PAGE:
HIV- and HCV-specific markers and echocardiographic pulmonary artery systolic pressure among United States veterans

Courtney E. Zola, Meredith S. Duncan, Kaku So-Armah, Kristina A. Crothers, Adeel A. Butt, Cynthia L. Gibert, Joon Woo W. Kim, Joseph K. Lim, Vincent Lo Re, Hilary A. Tindle, Matthew S. Freiberg, Evan L. Brittain

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Hepatitis C virus (HCV) may increase pulmonary hypertension (PH) risk among people living with HIV (PLWH). Prior studies on this topic have been relatively small and examined selected populations. We determine whether HIV/HCV coinfection is associated with higher pulmonary artery systolic pressure (PASP) and prevalent echocardiographic PH. We performed a cross-sectional analysis of 6032 (16% HIV/HCV coinfected) Veterans Aging Cohort Study participants enrolled 4/1/2003–9/30/2012 with echocardiographic PASP measures. We performed multiple linear and logistic regression analyses to determine whether HIV/HCV mono- or co-infection were associated with PASP and PH compared to uninfected individuals. Individuals with HIV/HCV coinfection displayed a higher PASP than uninfected individuals (β^ =1.10, 95% CI 0.01, 2.20) but there was no association between HIV/HCV coinfection and prevalent PH. Subset analyses examined HIV and HCV disease severity markers separately and jointly. Among PLWH, HCV coinfection (β^ =1.47, 95% CI 0.26, 2.67) and CD4 + cell count (β^ = − 0.68, 95% CI − 1.10, − 0.27), but not HIV viral load nor ART regimen, were associated with PASP. Among people with HCV, neither HIV coinfection nor HCV biomarkers were associated with PASP. Among US veterans referred for echocardiography, HIV/HCV coinfection was not associated with a clinically significant elevation in pulmonary pressure. Lower absolute CD4 + T-cell count was inversely associated with PASP which warrants further investigation in prospective studies.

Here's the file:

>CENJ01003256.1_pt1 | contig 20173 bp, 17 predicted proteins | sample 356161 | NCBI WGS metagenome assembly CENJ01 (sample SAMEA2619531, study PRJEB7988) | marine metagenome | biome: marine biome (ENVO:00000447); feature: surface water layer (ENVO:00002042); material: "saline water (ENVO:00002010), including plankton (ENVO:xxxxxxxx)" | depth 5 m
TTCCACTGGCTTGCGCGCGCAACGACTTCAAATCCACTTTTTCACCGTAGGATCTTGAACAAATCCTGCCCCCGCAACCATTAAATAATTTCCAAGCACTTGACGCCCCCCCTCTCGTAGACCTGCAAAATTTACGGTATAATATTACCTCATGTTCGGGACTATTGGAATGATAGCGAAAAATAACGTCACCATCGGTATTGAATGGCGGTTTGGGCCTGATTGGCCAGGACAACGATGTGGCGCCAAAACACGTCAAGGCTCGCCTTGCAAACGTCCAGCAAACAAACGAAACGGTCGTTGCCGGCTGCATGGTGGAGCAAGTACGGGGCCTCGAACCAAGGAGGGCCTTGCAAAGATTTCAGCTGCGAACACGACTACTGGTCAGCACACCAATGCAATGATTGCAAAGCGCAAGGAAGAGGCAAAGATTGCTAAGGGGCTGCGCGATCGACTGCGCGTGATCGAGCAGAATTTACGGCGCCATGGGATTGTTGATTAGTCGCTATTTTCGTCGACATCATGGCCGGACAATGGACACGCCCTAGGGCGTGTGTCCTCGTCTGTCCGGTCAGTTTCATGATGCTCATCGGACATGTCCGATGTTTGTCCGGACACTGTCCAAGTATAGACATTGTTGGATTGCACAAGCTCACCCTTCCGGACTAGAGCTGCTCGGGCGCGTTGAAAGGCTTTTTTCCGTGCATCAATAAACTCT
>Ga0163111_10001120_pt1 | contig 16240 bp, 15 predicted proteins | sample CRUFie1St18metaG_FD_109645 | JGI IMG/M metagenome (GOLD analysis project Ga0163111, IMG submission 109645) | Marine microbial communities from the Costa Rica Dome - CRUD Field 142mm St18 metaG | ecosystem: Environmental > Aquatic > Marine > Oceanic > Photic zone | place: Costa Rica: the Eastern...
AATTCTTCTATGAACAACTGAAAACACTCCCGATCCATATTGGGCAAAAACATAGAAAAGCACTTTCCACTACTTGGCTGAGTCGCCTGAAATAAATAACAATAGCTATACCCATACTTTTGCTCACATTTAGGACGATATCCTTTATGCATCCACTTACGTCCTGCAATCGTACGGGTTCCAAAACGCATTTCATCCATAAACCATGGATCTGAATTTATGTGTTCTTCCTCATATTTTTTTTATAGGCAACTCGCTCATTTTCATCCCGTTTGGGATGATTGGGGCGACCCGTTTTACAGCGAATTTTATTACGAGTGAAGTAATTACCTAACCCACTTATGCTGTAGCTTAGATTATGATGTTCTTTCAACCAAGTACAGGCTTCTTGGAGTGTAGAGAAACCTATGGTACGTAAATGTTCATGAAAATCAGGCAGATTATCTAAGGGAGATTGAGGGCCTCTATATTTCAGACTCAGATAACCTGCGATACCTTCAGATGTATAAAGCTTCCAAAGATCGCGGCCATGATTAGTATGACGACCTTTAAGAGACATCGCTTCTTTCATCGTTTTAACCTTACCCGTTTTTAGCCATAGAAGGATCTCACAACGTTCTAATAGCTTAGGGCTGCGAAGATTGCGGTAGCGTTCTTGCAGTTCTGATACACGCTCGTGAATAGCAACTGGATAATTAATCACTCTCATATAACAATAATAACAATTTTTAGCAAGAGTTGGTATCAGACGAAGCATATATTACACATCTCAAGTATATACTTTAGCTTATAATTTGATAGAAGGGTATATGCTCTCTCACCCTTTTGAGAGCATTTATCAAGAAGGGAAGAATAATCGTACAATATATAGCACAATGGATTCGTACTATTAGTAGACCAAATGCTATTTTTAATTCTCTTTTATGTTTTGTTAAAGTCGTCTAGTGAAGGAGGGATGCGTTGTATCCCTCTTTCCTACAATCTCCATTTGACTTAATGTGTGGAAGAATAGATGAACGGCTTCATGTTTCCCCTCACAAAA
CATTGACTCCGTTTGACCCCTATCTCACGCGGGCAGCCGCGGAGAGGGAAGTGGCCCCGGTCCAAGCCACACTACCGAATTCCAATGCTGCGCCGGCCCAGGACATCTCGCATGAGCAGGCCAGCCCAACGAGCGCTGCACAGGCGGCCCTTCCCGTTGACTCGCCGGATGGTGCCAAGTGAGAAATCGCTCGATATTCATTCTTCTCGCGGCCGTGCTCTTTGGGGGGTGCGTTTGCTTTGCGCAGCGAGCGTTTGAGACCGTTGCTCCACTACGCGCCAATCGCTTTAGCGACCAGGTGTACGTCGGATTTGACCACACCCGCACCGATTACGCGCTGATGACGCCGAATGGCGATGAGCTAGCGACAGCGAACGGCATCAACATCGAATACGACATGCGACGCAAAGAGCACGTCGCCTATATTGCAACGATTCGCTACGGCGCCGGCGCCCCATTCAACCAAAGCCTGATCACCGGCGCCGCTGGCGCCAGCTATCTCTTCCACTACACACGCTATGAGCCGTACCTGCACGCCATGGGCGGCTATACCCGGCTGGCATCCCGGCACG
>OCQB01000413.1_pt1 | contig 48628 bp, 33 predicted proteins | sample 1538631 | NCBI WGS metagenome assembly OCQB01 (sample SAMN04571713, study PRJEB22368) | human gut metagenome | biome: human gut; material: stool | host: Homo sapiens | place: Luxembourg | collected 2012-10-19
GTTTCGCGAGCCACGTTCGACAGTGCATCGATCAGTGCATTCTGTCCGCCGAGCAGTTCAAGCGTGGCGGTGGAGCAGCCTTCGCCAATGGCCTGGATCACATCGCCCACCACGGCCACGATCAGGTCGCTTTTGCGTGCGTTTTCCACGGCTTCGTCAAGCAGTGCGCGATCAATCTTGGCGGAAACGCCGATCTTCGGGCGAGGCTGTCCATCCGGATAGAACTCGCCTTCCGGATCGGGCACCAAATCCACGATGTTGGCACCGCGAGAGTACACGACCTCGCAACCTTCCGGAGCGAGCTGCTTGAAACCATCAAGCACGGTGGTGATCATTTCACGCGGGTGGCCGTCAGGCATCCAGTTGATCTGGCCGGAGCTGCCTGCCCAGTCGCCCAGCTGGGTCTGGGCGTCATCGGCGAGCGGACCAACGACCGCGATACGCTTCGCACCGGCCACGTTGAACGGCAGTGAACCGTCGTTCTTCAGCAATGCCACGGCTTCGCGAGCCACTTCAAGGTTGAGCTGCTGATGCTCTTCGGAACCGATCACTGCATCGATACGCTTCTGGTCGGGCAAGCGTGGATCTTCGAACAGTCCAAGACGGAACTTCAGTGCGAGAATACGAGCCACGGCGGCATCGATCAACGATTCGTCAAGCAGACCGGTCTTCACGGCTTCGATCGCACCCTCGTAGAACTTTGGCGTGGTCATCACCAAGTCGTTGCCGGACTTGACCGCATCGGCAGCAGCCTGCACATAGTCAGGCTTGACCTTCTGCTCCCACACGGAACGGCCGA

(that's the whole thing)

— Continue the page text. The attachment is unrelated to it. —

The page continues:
Original languageEnglish
Article number18729
JournalScientific Reports
Issue number1
StatePublished - Dec 1 2020

Bibliographical note

Funding Information:
The Veterans Aging Cohort Study acknowledges the support of contracts AA020794, AA020790, AA020795, AA020799, and AA013566 from the NIAAA for this research. This work was supported by grants HL146588-01, HL146588-01S1 (Drs. Brittain and Freiberg), and HL125212-01 (Dr. Brittain). Dr Freiberg is supported by the Dorothy and Laurence Grossman Chair in Cardiology. Dr. Tindle is supported by the William Anderson Spick-ard, Jr, M.D., Chair in Medicine. Disclaimer The views expressed in this article are those of the authors and do not necessarily reflect the position or policies of the Department of Veterans Affairs. Additional information Dr. Tindle has consulted for Achieve Life Sciences on a phase III clinical trial for cytisine. Dr. Tindle is a multiple PI on a cessation study of non-daily smokers donated by the manufacturer. Dr. Tindle is the project lead for a Cancer Center Support Grant Supplement (PI: Pietenpol; 3 P30 CA068485 22S3) for which Chantix (varenicline) was donated by the manufacturer. The funders had no role in the design and conduct of the study; collection, management, analysis, and interpretation of the data; preparation, review, or approval of the manuscript; or decision to submit the manuscript for publication. None of the other contributing authors have any disclosures to make.

Publisher Copyright:
© 2020, The Author(s).

ASJC Scopus subject areas

  • General


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